Liz Truss, UK foreign secretary, is to make new proposals to break the deadlock over post-Brexit trading arrangements in Northern Ireland on Friday, saying resolving the row with the EU was “an absolute priority”.
Truss’s allies said both sides wanted to bridge their differences, although Boris Johnson, the prime minister, warned this week that Britain could still unilaterally suspend parts of the so-called Northern Ireland protocol if no deal was reached.
British ministers have been drawing up fresh contingency plans in recent weeks in the event that Johnson activates the Article 16 override mechanism, possibly plunging the UK into a trade war with the EU.
The “carrot and stick” approach taken by Truss is intended to intensify the pace of talks, which both sides want to wrap up, if possible, within weeks and ahead of Northern Ireland assembly elections on May 5.
Speaking ahead of talks in London with European Commission Vice-President Maros Sefcovic, Truss said: “We have a shared responsibility with the EU to work towards solutions as quickly as possible that deliver for the people of Northern Ireland.”
Truss, who will host the talks at Lancaster House, wants to reset relations with the EU. Recently returned from Moscow, the foreign secretary has told colleagues she wants Europe to unite over the crisis in Ukraine, not descend into a trade dispute over Northern Ireland.
While Johnson would win some cheers from Conservative Eurosceptics if he suspended parts of the NI protocol – part of the UK’s Brexit treaty – it would open up a range of unpredictable outcomes.
Renewed “no deal” contingency planning by ministers, which stepped up in January, has looked at issues such as possible disruption of medical supplies in the event of an EU trade war, along with much broader economic disruption.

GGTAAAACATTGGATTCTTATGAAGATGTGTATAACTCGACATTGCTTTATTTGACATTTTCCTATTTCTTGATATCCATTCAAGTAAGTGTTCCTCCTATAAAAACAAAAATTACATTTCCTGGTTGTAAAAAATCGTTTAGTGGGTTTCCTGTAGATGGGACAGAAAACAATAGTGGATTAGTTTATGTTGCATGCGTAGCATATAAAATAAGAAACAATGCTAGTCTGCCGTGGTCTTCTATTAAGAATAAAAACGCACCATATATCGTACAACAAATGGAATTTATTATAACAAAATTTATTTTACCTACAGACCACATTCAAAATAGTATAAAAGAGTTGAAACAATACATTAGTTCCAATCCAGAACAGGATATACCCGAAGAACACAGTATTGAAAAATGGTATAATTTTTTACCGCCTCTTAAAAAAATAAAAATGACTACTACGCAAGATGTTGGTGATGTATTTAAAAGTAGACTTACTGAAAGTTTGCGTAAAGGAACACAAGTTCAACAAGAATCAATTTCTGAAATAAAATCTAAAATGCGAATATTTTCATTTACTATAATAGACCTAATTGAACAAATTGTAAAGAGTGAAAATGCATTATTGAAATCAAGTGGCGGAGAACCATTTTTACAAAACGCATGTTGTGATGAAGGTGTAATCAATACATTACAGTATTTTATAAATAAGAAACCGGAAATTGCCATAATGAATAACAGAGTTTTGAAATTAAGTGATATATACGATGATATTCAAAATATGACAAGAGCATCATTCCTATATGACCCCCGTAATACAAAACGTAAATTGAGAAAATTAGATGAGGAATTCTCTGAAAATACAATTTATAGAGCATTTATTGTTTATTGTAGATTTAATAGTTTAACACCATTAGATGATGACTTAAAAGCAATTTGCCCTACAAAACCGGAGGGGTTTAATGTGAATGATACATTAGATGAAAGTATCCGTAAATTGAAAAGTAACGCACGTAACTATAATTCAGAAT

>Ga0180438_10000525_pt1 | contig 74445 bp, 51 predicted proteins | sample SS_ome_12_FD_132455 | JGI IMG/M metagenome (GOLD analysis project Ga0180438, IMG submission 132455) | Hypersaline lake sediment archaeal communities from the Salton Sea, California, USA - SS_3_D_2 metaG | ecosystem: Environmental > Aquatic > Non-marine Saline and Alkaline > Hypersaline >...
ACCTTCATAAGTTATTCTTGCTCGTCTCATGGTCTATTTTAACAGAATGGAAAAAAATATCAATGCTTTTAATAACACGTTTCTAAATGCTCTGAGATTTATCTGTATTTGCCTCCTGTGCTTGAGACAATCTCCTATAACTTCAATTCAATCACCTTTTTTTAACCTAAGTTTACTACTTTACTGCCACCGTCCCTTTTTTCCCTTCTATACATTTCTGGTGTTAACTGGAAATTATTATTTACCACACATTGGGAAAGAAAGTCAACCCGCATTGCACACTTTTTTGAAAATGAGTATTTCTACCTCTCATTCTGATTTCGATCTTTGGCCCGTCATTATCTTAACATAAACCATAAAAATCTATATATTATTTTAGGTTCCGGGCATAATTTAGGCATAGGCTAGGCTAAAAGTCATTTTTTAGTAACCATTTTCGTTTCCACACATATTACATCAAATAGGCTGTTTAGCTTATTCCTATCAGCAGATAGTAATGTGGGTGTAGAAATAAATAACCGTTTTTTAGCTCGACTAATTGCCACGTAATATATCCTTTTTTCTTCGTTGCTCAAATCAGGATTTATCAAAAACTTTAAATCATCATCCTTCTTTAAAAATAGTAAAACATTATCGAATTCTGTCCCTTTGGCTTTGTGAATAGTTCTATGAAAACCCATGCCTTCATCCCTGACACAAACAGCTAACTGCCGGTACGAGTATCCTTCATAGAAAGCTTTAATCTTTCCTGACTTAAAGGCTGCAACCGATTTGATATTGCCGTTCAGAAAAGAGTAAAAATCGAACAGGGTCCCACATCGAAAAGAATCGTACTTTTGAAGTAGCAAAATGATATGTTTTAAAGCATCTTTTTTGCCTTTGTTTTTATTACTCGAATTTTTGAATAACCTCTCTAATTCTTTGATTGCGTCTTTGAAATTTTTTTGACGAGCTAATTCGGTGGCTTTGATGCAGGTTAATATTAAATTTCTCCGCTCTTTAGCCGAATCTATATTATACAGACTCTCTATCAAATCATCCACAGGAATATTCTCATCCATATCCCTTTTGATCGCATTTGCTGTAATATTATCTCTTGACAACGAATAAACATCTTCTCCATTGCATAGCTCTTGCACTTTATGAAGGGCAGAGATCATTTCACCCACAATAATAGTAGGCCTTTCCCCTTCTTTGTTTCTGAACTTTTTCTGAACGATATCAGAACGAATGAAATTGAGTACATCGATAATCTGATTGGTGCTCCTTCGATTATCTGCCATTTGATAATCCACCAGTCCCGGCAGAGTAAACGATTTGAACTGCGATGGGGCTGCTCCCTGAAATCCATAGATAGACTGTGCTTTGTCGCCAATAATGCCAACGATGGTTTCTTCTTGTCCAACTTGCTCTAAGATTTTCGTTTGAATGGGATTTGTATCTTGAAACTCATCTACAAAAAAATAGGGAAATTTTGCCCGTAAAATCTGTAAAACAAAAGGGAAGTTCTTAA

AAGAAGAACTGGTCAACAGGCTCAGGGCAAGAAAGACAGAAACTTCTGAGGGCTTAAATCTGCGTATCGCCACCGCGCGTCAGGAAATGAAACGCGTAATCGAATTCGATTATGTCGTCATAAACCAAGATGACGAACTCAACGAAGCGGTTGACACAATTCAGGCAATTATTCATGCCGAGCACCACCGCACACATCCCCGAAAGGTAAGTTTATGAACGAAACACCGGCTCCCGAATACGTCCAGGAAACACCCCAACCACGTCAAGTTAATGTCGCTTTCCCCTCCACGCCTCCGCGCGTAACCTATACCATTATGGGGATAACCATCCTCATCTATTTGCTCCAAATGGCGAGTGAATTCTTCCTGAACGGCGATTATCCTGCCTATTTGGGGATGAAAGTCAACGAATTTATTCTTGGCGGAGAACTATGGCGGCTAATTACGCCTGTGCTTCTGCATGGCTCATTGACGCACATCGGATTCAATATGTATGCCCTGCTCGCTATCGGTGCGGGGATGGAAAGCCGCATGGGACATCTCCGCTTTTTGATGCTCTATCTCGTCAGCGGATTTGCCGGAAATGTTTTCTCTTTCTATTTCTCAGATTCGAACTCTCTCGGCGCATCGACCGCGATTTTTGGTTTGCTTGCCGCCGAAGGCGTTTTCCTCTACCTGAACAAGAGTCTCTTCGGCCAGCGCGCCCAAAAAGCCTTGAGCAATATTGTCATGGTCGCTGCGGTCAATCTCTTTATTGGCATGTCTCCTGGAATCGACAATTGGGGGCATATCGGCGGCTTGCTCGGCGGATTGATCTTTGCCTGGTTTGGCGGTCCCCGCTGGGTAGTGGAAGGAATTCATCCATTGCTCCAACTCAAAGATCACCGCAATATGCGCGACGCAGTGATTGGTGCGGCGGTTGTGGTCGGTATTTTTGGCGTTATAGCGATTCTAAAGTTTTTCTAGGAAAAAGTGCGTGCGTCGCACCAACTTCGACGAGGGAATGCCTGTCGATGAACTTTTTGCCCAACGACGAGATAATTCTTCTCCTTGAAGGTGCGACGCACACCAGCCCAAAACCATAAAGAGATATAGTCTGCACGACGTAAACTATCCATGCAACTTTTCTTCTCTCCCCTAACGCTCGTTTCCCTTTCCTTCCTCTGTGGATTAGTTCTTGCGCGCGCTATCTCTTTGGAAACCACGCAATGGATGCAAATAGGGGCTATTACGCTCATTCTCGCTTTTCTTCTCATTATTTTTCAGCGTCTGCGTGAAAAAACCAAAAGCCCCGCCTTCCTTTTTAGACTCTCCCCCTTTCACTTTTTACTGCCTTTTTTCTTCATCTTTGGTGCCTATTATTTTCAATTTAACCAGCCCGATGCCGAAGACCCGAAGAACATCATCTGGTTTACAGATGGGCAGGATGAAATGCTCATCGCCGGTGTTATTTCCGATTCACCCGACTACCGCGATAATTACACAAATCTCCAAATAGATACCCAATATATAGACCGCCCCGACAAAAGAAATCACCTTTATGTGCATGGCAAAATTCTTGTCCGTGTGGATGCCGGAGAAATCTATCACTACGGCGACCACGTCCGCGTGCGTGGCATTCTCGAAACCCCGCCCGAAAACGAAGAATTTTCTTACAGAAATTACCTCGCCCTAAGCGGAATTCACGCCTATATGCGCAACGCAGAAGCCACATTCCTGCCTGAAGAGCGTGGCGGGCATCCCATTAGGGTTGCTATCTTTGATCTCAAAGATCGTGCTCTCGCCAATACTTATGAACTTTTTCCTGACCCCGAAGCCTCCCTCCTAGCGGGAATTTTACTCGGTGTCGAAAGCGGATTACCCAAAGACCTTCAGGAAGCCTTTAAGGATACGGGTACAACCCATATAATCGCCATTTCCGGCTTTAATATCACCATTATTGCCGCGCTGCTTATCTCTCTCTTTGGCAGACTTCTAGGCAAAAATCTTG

Johnson, who is trying to stabilize his political situation after weeks of chaos, may also recoil from the idea of a trade dispute that could create turmoil at the ports and possible shortages of some products.
Officials on both sides cautioned against expecting a breakthrough at Friday’s talks, but said there was a joint determination to create a positive atmosphere ahead of a February 21 meeting of the Joint Committee that manages the post-Brexit trading arrangements for Northern Ireland.
Under the terms of the Northern Ireland protocol, all goods going from Great Britain to the region must follow EU customs and health rules leading to the creation of an “Irish Sea border” that the UK government has declared unsustainable.
A source with knowledge of the UK’s latest offer to the EU said that the ideas expanded upon the concept of “red and green channels”, in which goods that were clearly destined to remain inside Northern Ireland, would be exemplified from border bureaucracy.
One British official confirmed that both sides were putting new ideas on the table: “We are trying to be constructive and by definition in negotiations both sides are trying to move towards each other.”
Despite the warmer tone from Truss, two senior Whitehall figures confirmed that the government had been actively “ramping up” contingency planning for the use of Article 16.
In October 2021, when Lord David Frost was still the UK Brexit minister, the British government stepped back from the brink of triggering the safeguards mechanism after Brussels warned that it would lead to the suspension of the wider EU-UK trade agreement.
However, Whitehall insiders said that since mid-January contingency planning for a suspension of the TCA had quietly restarted under the leadership of Steve Barclay, the Cabinet Office minister via the Domestic and Economic (Operations) cabinet committee.
According to a person with knowledge of the plans, Barclay advised Johnson that in the event that it triggered Article 16 the government should consider rebuilding medicine stockpiles and prepare for disruption at the Channel ports of Dover and Folkestone as a result of further French retaliatory measures.
“There is a big operation being run out of the Cabinet Office which has caused an alarm in some parts of Whitehall,” one of the people said. “It all went quiet after October but really started to ramp up last month.”